“I’ve said many times this week that I genuinely thought my days of winning tournaments were behind me. One win in 30 years doesn’t fill you with confidence to go and win any more at my age. Whatever happens from here on in, I have this to remember.
“Belief is the one thing I’ve not had all of my career. Maybe it is because I am a realist and that I need proof that I am a great player, rather than people telling me. I need to take the belief and the confidence I’ve got from winning in a proper arena, on a proper stage, against proper players.”
Trump said: “Joe put me under pressure from the start. He potted some cracking long balls, scored the heavier and at the crucial times he was potting the crucial balls. It was a little bit of an off day for me but Joe was the best player of the whole week and thoroughly deserved the win.”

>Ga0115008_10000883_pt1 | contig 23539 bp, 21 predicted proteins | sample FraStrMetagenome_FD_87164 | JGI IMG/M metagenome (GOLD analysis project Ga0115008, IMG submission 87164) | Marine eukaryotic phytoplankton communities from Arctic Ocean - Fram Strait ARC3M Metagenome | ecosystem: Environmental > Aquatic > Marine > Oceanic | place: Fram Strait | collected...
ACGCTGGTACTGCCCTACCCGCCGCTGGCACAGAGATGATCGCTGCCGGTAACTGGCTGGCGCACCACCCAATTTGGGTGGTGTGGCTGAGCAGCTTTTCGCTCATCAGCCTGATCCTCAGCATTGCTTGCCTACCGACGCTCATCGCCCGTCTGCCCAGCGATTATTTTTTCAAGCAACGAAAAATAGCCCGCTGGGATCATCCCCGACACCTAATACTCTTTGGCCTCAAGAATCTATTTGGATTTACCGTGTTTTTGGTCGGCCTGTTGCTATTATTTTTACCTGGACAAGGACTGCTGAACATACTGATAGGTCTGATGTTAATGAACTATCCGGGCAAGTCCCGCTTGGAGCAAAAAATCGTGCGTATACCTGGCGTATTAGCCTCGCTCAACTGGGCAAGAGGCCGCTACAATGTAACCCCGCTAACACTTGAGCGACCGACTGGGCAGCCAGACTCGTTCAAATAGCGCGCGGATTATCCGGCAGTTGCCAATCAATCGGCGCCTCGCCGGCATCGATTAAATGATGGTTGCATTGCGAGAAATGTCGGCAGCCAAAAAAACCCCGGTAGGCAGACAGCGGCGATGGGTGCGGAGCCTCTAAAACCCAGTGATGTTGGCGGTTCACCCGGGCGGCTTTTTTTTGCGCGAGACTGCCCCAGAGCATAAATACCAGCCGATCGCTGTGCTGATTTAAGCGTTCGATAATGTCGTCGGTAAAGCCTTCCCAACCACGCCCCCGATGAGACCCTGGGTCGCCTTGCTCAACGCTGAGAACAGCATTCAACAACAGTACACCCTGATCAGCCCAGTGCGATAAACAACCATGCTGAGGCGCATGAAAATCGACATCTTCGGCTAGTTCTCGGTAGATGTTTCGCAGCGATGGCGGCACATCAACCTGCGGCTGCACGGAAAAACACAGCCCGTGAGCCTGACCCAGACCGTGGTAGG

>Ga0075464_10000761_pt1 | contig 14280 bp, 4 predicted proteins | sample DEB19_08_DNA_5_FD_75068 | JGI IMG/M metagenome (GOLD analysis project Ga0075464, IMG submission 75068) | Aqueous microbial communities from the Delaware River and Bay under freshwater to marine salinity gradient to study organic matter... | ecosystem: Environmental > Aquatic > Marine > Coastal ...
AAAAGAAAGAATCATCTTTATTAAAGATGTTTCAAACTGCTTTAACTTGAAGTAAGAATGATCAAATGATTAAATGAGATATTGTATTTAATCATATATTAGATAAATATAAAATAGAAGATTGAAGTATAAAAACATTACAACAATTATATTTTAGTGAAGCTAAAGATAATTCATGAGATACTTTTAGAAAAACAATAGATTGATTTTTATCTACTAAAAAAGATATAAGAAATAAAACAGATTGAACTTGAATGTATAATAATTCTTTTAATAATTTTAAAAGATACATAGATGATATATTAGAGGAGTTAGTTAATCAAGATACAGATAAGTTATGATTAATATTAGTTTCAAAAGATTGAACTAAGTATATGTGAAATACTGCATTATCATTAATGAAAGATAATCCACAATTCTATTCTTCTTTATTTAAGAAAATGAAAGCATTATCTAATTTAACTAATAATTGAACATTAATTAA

I’m absolutely delighted for Joe, and I’m far from being the only one. The whole social media world seemed to celebrate his win yesterday evening.
One person in particular was over the moon … Neil Robertson:
When Neil arrived in the UK, a penniless teenager, Joe helped him massively. Neil went on to achieve much more that Joe in the game but he never fails to mention how much he owes to Joe. I remember him being in tears whilst potting the last balls to win the 2014 Wuxi Classic; his opponent was Joe, the match went to a decider, Neil badly wanted Joe to win but he had a job to do, he had to try his hardest to win no matter the circumstances.